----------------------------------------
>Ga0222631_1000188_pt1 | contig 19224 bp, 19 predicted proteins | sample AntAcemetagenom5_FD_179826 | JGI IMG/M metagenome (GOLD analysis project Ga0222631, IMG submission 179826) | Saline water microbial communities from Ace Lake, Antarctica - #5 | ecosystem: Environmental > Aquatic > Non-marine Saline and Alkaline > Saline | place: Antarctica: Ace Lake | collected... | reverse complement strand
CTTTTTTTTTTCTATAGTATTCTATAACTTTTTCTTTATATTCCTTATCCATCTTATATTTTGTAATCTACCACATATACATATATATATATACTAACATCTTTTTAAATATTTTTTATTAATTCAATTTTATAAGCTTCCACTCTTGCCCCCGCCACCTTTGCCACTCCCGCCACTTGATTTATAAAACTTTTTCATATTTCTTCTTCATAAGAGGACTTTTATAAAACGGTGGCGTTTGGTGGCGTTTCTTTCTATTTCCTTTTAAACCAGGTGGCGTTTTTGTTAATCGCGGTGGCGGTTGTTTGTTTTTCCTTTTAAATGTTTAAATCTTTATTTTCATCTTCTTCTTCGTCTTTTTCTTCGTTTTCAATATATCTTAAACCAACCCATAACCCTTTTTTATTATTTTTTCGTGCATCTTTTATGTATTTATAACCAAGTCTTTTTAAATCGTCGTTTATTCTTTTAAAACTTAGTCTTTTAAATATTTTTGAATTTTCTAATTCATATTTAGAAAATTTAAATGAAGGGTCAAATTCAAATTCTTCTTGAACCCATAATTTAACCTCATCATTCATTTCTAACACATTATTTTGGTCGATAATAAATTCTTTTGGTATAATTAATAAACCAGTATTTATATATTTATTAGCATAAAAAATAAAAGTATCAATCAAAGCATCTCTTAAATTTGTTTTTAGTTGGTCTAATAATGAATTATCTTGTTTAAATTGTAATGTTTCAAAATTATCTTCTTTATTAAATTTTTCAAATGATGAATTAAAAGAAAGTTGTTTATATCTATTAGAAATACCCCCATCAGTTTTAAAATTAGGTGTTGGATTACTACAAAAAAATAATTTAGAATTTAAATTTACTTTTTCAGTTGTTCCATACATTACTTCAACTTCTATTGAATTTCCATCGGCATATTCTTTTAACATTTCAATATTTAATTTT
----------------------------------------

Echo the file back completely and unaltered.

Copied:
>Ga0222631_1000188_pt1 | contig 19224 bp, 19 predicted proteins | sample AntAcemetagenom5_FD_179826 | JGI IMG/M metagenome (GOLD analysis project Ga0222631, IMG submission 179826) | Saline water microbial communities from Ace Lake, Antarctica - #5 | ecosystem: Environmental > Aquatic > Non-marine Saline and Alkaline > Saline | place: Antarctica: Ace Lake | collected... | reverse complement strand
CTTTTTTTTTTCTATAGTATTCTATAACTTTTTCTTTATATTCCTTATCCATCTTATATTTTGTAATCTACCACATATACATATATATATATACTAACATCTTTTTAAATATTTTTTATTAATTCAATTTTATAAGCTTCCACTCTTGCCCCCGCCACCTTTGCCACTCCCGCCACTTGATTTATAAAACTTTTTCATATTTCTTCTTCATAAGAGGACTTTTATAAAACGGTGGCGTTTGGTGGCGTTTCTTTCTATTTCCTTTTAAACCAGGTGGCGTTTTTGTTAATCGCGGTGGCGGTTGTTTGTTTTTCCTTTTAAATGTTTAAATCTTTATTTTCATCTTCTTCTTCGTCTTTTTCTTCGTTTTCAATATATCTTAAACCAACCCATAACCCTTTTTTATTATTTTTTCGTGCATCTTTTATGTATTTATAACCAAGTCTTTTTAAATCGTCGTTTATTCTTTTAAAACTTAGTCTTTTAAATATTTTTGAATTTTCTAATTCATATTTAGAAAATTTAAATGAAGGGTCAAATTCAAATTCTTCTTGAACCCATAATTTAACCTCATCATTCATTTCTAACACATTATTTTGGTCGATAATAAATTCTTTTGGTATAATTAATAAACCAGTATTTATATATTTATTAGCATAAAAAATAAAAGTATCAATCAAAGCATCTCTTAAATTTGTTTTTAGTTGGTCTAATAATGAATTATCTTGTTTAAATTGTAATGTTTCAAAATTATCTTCTTTATTAAATTTTTCAAATGATGAATTAAAAGAAAGTTGTTTATATCTATTAGAAATACCCCCATCAGTTTTAAAATTAGGTGTTGGATTACTACAAAAAAATAATTTAGAATTTAAATTTACTTTTTCAGTTGTTCCATACATTACTTCAACTTCTATTGAATTTCCATCGGCATATTCTTTTAACATTTCAATATTTAATTTT